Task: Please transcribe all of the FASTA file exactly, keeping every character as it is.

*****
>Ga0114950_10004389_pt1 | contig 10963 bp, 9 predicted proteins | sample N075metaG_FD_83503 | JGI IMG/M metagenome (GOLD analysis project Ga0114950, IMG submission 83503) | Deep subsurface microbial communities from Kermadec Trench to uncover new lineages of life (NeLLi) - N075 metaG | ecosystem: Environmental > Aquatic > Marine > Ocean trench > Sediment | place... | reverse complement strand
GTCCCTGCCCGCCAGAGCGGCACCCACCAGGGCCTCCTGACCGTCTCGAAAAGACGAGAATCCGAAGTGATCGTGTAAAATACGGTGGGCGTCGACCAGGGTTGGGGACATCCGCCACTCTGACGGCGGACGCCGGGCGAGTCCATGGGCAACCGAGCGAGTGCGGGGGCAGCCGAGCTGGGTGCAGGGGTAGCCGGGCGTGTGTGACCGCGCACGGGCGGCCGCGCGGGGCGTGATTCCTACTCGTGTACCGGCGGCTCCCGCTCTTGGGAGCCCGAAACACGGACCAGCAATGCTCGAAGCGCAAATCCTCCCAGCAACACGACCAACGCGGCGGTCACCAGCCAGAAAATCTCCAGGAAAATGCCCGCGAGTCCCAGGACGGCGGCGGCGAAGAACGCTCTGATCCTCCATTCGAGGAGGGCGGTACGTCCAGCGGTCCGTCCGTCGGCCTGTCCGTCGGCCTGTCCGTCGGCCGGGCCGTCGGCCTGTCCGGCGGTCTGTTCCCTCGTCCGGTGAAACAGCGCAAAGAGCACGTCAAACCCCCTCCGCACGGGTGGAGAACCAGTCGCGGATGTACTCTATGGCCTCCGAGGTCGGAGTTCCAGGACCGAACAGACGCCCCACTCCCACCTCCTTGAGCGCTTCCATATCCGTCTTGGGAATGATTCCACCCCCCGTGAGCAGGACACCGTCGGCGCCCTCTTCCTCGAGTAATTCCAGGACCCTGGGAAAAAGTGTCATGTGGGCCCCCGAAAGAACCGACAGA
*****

>Ga0114950_10004389_pt1 | contig 10963 bp, 9 predicted proteins | sample N075metaG_FD_83503 | JGI IMG/M metagenome (GOLD analysis project Ga0114950, IMG submission 83503) | Deep subsurface microbial communities from Kermadec Trench to uncover new lineages of life (NeLLi) - N075 metaG | ecosystem: Environmental > Aquatic > Marine > Ocean trench > Sediment | place... | reverse complement strand
GTCCCTGCCCGCCAGAGCGGCACCCACCAGGGCCTCCTGACCGTCTCGAAAAGACGAGAATCCGAAGTGATCGTGTAAAATACGGTGGGCGTCGACCAGGGTTGGGGACATCCGCCACTCTGACGGCGGACGCCGGGCGAGTCCATGGGCAACCGAGCGAGTGCGGGGGCAGCCGAGCTGGGTGCAGGGGTAGCCGGGCGTGTGTGACCGCGCACGGGCGGCCGCGCGGGGCGTGATTCCTACTCGTGTACCGGCGGCTCCCGCTCTTGGGAGCCCGAAACACGGACCAGCAATGCTCGAAGCGCAAATCCTCCCAGCAACACGACCAACGCGGCGGTCACCAGCCAGAAAATCTCCAGGAAAATGCCCGCGAGTCCCAGGACGGCGGCGGCGAAGAACGCTCTGATCCTCCATTCGAGGAGGGCGGTACGTCCAGCGGTCCGTCCGTCGGCCTGTCCGTCGGCCTGTCCGTCGGCCGGGCCGTCGGCCTGTCCGGCGGTCTGTTCCCTCGTCCGGTGAAACAGCGCAAAGAGCACGTCAAACCCCCTCCGCACGGGTGGAGAACCAGTCGCGGATGTACTCTATGGCCTCCGAGGTCGGAGTTCCAGGACCGAACAGACGCCCCACTCCCACCTCCTTGAGCGCTTCCATATCCGTCTTGGGAATGATTCCACCCCCCGTGAGCAGGACACCGTCGGCGCCCTCTTCCTCGAGTAATTCCAGGACCCTGGGAAAAAGTGTCATGTGGGCCCCCGAAAGAACCGACAGA